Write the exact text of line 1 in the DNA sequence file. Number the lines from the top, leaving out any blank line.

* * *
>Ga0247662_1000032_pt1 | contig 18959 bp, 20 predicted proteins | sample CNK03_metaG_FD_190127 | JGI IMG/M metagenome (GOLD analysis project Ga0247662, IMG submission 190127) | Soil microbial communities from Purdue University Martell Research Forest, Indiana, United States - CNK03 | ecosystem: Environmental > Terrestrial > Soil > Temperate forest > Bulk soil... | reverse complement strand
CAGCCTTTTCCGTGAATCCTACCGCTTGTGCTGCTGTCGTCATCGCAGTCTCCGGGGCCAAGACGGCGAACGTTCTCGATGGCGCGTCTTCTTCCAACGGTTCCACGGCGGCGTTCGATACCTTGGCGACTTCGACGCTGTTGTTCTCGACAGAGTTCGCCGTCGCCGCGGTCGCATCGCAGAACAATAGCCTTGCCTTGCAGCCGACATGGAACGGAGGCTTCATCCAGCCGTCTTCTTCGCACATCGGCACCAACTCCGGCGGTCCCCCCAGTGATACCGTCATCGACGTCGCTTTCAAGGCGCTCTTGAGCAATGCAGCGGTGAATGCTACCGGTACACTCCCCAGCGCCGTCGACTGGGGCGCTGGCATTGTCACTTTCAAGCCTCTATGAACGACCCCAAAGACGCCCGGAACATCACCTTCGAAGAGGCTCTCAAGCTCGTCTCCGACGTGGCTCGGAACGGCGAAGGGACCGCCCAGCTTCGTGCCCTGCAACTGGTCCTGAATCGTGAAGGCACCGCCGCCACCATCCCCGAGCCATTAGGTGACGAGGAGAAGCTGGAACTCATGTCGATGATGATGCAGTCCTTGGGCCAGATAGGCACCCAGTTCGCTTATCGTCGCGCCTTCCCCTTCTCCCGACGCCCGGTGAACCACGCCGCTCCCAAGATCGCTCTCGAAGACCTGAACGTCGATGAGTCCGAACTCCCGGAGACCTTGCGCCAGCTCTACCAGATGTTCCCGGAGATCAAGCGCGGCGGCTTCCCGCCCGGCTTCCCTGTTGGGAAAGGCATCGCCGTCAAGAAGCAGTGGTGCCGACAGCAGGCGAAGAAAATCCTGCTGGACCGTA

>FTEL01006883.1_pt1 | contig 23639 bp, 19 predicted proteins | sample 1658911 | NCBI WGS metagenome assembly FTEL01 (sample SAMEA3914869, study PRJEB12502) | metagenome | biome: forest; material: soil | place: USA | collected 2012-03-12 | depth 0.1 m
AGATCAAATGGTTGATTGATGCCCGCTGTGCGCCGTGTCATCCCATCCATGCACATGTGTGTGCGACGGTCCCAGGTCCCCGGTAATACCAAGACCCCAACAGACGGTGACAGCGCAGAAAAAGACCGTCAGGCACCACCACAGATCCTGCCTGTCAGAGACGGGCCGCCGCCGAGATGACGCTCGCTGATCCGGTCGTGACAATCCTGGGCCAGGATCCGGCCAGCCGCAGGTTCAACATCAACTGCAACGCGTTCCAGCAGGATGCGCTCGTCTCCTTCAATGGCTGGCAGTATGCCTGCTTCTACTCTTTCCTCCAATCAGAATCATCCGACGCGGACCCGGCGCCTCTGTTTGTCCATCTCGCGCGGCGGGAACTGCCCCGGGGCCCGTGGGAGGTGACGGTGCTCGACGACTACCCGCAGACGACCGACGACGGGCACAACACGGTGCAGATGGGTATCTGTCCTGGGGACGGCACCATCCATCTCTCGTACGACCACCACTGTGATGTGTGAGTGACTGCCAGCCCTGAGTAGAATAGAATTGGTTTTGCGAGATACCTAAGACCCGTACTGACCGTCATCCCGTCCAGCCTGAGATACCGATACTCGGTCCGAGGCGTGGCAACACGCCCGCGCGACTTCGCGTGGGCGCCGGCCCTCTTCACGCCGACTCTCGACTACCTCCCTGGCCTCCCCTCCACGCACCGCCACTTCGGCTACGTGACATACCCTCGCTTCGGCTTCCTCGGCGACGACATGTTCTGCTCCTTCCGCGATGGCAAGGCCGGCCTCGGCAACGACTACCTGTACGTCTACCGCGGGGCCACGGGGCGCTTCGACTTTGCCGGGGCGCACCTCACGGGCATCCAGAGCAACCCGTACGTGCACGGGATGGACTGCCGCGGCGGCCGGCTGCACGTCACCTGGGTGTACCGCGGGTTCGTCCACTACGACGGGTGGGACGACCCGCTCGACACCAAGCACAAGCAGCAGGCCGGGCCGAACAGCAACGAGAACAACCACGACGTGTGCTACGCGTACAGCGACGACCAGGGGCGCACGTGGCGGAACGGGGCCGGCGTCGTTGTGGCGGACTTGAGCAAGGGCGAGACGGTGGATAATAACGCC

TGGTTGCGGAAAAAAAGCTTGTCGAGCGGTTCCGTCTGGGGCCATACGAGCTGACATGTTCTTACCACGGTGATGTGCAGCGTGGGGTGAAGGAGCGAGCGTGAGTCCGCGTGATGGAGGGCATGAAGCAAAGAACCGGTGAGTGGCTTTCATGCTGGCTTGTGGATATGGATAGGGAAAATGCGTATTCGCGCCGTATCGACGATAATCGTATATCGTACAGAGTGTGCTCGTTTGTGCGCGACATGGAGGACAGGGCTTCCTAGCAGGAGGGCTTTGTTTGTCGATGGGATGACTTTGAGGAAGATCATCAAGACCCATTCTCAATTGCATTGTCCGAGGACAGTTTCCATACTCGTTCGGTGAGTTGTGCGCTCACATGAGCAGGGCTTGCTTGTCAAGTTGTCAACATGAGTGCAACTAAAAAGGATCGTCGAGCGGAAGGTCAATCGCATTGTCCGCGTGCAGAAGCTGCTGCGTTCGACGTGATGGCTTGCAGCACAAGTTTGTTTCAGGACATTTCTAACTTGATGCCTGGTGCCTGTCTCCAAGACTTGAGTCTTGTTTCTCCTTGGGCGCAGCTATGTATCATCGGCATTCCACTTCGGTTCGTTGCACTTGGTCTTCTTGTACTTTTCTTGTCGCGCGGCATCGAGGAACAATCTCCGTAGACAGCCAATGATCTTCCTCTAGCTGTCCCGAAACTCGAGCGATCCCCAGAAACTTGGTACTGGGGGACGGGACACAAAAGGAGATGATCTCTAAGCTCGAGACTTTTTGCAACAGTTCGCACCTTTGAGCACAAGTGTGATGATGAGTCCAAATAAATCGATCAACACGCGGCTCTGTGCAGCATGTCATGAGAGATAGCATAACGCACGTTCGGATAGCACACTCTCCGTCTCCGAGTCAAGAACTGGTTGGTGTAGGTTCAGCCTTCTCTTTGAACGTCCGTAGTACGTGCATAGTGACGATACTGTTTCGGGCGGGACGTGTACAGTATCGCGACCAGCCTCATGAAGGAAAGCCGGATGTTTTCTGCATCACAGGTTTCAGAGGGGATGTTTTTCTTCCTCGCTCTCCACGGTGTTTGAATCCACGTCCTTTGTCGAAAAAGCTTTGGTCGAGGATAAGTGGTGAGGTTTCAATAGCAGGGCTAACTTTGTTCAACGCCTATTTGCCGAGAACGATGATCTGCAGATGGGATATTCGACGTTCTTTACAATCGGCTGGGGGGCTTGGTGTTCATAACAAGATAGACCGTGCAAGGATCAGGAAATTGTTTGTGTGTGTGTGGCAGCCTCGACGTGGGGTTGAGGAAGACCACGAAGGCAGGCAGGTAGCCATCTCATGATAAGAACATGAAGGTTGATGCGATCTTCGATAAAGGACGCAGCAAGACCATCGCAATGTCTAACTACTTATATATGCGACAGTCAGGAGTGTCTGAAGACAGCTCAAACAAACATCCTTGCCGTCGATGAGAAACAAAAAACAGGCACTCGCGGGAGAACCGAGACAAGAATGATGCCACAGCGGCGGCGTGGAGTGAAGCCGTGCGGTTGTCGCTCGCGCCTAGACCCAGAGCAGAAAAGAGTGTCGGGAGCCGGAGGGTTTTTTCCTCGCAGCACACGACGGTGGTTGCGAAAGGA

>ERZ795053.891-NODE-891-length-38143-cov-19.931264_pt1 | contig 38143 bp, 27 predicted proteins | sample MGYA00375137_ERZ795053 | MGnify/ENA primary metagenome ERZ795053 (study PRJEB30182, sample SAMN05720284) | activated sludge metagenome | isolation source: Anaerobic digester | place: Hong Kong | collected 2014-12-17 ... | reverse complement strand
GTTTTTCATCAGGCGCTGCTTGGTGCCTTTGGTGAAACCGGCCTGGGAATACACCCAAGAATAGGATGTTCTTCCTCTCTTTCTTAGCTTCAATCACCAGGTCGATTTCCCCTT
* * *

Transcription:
>Ga0247662_1000032_pt1 | contig 18959 bp, 20 predicted proteins | sample CNK03_metaG_FD_190127 | JGI IMG/M metagenome (GOLD analysis project Ga0247662, IMG submission 190127) | Soil microbial communities from Purdue University Martell Research Forest, Indiana, United States - CNK03 | ecosystem: Environmental > Terrestrial > Soil > Temperate forest > Bulk soil... | reverse complement strand